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Category: General Health
Once quaintly referred to as "the kissing disease" because it can be spread by saliva, infectious mononucleosis is a common viral infection that results in a few weeks or months of excessive fatigue before fading away.
New research in the journal Pediatrics puts the infection in a slightly more sinister light, however, as scientists have found evidence that teens who contract the disease may be at greater risk of developing chronic fatigue syndrome later in life.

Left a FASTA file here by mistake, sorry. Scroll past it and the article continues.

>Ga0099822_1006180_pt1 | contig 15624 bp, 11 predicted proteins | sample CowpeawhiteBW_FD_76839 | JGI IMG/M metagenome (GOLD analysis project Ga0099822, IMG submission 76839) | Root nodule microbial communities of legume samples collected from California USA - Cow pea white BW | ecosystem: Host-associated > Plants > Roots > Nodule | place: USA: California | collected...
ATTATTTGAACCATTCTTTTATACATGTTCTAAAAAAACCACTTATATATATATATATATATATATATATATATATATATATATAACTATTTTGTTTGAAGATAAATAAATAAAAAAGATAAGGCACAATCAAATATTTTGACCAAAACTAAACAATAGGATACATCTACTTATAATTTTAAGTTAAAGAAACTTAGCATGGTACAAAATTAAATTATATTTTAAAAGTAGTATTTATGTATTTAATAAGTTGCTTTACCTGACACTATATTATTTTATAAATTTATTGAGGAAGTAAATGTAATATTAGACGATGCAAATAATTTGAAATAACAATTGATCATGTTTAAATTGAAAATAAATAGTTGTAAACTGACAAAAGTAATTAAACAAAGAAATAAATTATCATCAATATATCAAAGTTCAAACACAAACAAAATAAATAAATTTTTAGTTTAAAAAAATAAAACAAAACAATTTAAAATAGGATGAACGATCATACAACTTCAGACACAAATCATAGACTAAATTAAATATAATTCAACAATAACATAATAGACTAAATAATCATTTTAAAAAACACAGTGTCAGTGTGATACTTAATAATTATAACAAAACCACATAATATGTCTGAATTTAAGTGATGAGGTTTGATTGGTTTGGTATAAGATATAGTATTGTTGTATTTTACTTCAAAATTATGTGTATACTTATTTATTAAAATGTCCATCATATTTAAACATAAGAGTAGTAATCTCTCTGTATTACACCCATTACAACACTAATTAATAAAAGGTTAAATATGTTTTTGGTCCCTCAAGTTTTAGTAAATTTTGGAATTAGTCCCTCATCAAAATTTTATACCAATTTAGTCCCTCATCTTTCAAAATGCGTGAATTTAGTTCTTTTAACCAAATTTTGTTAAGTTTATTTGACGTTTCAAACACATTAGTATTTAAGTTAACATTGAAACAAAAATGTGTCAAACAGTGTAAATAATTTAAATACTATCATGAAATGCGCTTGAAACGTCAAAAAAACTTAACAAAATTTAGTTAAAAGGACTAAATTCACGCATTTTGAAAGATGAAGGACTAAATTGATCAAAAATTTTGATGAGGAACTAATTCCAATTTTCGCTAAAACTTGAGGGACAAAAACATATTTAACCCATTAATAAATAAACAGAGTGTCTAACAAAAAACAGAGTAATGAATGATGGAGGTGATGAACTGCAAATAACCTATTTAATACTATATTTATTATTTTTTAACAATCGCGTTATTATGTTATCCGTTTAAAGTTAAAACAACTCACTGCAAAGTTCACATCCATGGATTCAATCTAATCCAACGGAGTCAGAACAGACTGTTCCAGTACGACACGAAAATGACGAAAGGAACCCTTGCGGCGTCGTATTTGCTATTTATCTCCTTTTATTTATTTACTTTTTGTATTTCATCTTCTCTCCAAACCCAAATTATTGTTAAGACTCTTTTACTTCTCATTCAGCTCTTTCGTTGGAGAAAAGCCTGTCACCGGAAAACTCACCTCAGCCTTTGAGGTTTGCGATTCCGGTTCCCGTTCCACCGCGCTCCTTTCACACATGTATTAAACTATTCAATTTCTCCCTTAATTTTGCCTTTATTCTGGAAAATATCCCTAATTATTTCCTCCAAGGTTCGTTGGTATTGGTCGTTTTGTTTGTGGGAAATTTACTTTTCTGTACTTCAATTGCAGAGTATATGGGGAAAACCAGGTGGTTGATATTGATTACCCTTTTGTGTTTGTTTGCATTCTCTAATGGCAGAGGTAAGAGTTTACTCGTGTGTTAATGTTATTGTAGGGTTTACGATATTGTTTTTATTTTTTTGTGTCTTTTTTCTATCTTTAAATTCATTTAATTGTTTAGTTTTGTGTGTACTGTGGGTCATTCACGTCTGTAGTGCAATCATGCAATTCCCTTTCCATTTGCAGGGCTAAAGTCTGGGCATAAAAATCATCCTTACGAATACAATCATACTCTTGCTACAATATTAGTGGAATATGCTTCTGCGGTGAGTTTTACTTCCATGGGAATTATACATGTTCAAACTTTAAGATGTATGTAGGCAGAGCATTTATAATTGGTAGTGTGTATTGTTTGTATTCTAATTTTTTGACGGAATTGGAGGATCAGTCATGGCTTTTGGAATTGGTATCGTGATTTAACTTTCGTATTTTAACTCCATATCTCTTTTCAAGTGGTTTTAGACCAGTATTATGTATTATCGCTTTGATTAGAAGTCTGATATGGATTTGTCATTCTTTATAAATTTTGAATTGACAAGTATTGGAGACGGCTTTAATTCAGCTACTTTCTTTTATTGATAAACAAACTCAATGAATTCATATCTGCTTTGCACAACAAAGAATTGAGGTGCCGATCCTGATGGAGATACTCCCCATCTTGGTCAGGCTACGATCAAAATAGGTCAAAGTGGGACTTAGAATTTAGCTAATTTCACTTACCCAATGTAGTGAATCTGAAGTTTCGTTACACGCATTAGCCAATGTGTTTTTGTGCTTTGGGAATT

Researchers from Northwestern University's Feinberg School of Medicine in Chicago found that teens who had mononucleosis ended up with chronic fatigue at about 20 times the rate than found in the general teenage population. The ones most susceptible to chronic fatigue were female, the researchers noted.
Mononucleosis can become active again later in life, although it is usually asymptomatic in these cases. When the virus is active, it is possible to infect others. Mononucleosis testing can detect the presence of the Epstein-Barr virus which causes the infection.
The researchers are investigating further to determine what distinguishes the teens who come down with chronic fatigue from those who shake off the virus's effects.
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